We laughed and shrieked as Becky turned a corner near Benson Hill.

Somehow Trevor would find his way out of the darkness. But he wouldn't have his rich threads to mask himself. He'd be naked, cold, alone. Exposed for who he really was.

I would remember my Sweet Sixteenth birthday for the rest of my life and now Trevor Mitchell would, too.

As we drove along the desolate country road that twisted around Benson Hill, the headlights shone against the creepy trees. Moths attacked the windshield as if warning us to choose another way.

"The Mansion's totally dark," I said as we approached it. "Wanna stop for a look-see?"

"Your birthday's over," Becky said in an exhausted voice, keeping her foot on the gas pedal. "We'll go next year."

Suddenly the headlights illuminated a figure standing in the middle of the road.

"Watch out!" I yelled.

A guy with moonlight-white skin and spikey black hair, clothed in a black coat, black jeans, and black Doc Martens, quickly raised his arm to shield his eyes--seemingly from the glare of the headlights rather than the imminent impact of Becky's pickup.

Becky slammed her brakes. We heard a thud. "Are you okay?" she cried.

"Yes. Are you?"

"Did I hit him?" she yelled, panicking.

"I don't know."

"I can't look," she said, hiding her head on the steering wheel. "I can't!" She started to cry.

I jumped out of the truck and anxiously peered around the front, afraid of what I might find lying in the road.

But I saw nothing.

I checked underneath the truck and looked for dents. On closer inspection, I noticed blood splattered on the fender.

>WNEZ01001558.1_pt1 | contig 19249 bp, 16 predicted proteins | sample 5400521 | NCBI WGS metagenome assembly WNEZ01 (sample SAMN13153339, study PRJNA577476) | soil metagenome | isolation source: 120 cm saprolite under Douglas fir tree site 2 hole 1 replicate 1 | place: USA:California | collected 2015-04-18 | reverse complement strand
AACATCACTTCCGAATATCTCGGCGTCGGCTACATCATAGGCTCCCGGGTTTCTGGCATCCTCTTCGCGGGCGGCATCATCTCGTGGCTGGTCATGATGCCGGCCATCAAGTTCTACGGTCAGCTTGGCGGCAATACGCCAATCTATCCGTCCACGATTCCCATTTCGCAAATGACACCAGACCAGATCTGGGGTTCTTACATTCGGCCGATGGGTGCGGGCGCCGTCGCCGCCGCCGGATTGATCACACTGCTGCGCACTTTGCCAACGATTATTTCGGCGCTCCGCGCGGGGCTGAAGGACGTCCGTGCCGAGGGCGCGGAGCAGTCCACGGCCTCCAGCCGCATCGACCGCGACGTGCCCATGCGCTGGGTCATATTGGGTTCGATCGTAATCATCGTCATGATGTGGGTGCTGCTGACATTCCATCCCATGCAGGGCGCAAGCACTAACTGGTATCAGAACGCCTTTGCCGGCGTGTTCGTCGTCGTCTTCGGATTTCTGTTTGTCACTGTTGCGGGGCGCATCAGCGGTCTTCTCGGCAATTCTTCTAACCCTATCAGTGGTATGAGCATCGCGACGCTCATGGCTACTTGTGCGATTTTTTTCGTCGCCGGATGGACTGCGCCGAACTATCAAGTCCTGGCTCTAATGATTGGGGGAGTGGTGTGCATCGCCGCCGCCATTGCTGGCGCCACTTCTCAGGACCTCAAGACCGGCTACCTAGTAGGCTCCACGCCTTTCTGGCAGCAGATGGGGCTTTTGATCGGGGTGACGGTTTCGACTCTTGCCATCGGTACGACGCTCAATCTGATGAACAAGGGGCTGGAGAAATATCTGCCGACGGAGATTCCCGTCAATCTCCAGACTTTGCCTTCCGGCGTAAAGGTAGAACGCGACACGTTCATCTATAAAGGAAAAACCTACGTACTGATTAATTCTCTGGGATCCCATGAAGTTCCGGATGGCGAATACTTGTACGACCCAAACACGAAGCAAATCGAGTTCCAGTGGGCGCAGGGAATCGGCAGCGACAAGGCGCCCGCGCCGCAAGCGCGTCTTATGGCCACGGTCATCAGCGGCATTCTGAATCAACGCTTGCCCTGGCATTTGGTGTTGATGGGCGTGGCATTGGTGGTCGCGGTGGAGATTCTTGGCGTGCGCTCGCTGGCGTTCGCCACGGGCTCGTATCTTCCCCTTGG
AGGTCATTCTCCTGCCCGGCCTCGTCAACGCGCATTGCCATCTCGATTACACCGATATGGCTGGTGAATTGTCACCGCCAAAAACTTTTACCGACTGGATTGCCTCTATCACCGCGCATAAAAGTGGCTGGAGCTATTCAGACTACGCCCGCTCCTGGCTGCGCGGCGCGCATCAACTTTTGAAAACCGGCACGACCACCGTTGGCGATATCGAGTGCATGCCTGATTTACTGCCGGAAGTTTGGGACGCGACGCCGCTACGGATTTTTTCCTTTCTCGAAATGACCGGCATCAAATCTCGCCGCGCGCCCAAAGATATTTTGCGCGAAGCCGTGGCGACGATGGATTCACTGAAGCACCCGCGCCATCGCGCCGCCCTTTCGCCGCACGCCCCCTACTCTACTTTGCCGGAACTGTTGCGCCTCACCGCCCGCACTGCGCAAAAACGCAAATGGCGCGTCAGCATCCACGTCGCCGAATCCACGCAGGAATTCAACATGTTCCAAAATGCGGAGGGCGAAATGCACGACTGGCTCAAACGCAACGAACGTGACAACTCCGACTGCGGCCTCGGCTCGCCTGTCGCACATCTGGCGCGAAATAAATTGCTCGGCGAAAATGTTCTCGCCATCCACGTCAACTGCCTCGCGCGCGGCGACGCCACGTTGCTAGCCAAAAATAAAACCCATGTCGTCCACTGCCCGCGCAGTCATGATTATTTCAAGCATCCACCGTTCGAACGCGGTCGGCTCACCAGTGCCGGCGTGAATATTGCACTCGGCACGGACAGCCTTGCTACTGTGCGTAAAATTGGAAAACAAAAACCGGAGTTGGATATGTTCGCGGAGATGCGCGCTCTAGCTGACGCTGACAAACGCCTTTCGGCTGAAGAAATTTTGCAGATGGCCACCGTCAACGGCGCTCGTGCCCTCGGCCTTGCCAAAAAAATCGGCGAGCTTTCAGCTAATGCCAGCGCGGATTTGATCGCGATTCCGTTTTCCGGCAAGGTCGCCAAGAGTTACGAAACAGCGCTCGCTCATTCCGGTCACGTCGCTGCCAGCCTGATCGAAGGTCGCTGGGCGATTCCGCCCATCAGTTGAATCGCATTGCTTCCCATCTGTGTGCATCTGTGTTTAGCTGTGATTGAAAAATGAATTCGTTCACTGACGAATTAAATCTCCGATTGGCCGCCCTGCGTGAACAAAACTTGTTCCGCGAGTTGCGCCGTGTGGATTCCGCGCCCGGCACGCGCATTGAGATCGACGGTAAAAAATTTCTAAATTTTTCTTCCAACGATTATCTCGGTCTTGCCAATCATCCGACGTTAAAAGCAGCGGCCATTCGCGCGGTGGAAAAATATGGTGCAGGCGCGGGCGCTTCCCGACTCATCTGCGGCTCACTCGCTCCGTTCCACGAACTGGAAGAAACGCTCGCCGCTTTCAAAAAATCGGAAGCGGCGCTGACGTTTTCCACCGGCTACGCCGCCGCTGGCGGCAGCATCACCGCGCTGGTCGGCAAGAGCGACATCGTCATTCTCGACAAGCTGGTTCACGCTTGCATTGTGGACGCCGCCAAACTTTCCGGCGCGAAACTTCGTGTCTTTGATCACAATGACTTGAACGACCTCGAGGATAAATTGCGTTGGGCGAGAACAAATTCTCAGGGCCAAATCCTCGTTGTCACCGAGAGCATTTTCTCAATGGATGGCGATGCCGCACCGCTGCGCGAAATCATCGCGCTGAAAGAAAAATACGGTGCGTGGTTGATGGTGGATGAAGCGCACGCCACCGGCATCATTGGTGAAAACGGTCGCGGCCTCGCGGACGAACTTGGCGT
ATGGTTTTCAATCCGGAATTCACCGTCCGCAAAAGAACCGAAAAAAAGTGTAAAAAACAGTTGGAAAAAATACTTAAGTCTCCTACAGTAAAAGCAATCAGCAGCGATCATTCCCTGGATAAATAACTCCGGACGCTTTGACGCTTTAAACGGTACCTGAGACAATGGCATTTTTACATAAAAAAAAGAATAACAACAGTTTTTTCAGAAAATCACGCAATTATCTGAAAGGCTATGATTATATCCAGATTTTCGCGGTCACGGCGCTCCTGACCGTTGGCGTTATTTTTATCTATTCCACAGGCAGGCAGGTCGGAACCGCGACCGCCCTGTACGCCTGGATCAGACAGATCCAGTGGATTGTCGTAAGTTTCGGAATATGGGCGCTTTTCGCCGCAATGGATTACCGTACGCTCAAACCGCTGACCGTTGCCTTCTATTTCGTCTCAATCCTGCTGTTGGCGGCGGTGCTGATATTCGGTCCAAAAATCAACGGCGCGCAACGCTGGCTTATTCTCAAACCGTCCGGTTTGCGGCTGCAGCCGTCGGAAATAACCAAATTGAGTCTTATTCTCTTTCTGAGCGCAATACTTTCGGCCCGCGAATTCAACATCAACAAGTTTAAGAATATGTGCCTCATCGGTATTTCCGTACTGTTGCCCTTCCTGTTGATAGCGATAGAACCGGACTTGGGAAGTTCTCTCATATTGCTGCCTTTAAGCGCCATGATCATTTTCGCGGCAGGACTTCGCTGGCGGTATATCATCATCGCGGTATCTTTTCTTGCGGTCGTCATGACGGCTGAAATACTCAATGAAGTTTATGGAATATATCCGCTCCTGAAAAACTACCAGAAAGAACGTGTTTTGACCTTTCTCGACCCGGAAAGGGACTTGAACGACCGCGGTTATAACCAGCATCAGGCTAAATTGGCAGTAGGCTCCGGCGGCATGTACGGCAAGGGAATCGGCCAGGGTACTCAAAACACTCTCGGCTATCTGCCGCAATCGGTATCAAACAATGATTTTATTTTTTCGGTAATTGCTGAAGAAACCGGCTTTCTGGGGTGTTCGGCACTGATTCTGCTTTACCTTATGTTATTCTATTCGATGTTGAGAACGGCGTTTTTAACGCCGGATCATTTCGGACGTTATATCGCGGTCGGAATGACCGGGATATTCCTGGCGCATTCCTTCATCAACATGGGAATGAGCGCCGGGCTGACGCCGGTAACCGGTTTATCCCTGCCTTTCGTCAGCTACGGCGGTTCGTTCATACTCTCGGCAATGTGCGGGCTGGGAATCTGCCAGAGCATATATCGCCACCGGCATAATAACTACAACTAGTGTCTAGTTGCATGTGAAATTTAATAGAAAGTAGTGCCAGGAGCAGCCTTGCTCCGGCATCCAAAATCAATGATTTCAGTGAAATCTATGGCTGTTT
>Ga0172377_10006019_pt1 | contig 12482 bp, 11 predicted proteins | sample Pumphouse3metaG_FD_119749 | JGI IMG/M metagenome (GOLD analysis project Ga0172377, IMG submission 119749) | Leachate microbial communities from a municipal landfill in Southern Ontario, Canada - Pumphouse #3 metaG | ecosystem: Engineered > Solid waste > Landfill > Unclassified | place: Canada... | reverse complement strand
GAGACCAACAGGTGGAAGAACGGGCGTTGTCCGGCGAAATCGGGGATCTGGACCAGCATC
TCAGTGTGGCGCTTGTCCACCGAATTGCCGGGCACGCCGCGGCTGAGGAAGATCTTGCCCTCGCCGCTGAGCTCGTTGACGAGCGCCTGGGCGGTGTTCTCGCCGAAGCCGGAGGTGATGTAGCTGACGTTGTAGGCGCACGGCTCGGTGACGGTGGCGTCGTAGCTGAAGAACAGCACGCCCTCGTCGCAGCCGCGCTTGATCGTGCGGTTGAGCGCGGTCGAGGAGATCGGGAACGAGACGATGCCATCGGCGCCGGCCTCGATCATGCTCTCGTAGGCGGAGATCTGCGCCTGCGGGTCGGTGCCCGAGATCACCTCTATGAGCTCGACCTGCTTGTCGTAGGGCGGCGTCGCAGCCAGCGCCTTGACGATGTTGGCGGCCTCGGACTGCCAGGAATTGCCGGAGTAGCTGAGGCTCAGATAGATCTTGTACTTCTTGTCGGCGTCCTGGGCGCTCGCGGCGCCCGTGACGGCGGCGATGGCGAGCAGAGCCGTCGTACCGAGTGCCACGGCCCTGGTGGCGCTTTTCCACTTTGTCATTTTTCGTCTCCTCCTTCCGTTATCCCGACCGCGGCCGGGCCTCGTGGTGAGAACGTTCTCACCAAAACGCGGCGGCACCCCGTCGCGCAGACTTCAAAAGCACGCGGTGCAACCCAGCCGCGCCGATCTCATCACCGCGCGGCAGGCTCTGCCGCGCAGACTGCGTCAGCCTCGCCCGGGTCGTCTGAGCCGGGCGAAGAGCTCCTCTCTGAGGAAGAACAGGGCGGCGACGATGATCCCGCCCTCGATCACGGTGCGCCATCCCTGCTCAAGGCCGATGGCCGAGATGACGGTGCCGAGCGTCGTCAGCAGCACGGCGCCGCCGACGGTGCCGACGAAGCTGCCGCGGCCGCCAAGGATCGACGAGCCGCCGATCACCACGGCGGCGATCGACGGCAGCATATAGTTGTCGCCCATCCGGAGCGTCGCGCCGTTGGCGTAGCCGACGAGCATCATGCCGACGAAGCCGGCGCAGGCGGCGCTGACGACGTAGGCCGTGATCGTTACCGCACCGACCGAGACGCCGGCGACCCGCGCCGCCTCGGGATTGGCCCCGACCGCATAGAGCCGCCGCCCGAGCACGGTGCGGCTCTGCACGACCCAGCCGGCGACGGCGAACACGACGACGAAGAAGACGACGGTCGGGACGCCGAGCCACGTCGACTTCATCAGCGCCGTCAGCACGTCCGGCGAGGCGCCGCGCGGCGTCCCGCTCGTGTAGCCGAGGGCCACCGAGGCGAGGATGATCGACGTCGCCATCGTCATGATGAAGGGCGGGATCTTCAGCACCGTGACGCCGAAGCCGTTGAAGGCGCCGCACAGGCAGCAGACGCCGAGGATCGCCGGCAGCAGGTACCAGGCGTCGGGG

"Are you okay?" I called out.

But there was no response.

I grabbed a flashlight from Becky's glove compartment.

"What are you doing?" she asked, worried.


"For what?"

"There was some blood--"

"Blood?" Becky cried. "I've killed someone!"

"Calm down. It could have been a deer."

"A deer doesn't wear black jeans! I'm calling nine-one-one."

"Go ahead--but where's the body?" I reasoned. "You weren't going fast enough to catapult him into the woods." "Maybe he's under the truck!"

"I already looked. You probably just bumped him and he took off. But I want to make sure."

Becky grabbed my arm, digging her nails into my flesh. "Raven, don't go! Let's get out of here! I'm calling nine-one-one!"

"Lock the door if you have to," I said, tearing myself free. "But keep the engine and the lights on."

"Raven, tell me this..." Becky exclaimed breathlessly, gazing at me with terrified eyes. "What normal guy would be walking in the middle of a pitch-black road? Do you think he might be a--?"

I felt the pleasant tingle of goosebumps on my arms.

"Becky, don't get my hopes up!"

I combed the bushes that went down to the creek. Then I headed for the hillside leading up toward the Mansion.

I let out a shriek.

"What is it?" Becky cried, rolling down the window.

Blood! Thick puddles in the grass! But there was no body! I followed the bloodstains, afraid bits of his corpse were strewn everywhere. And then I tripped over something hard. I looked down, anticipating a severed head. I apprehensively shone my flashlight on it. It was a dented paint bucket.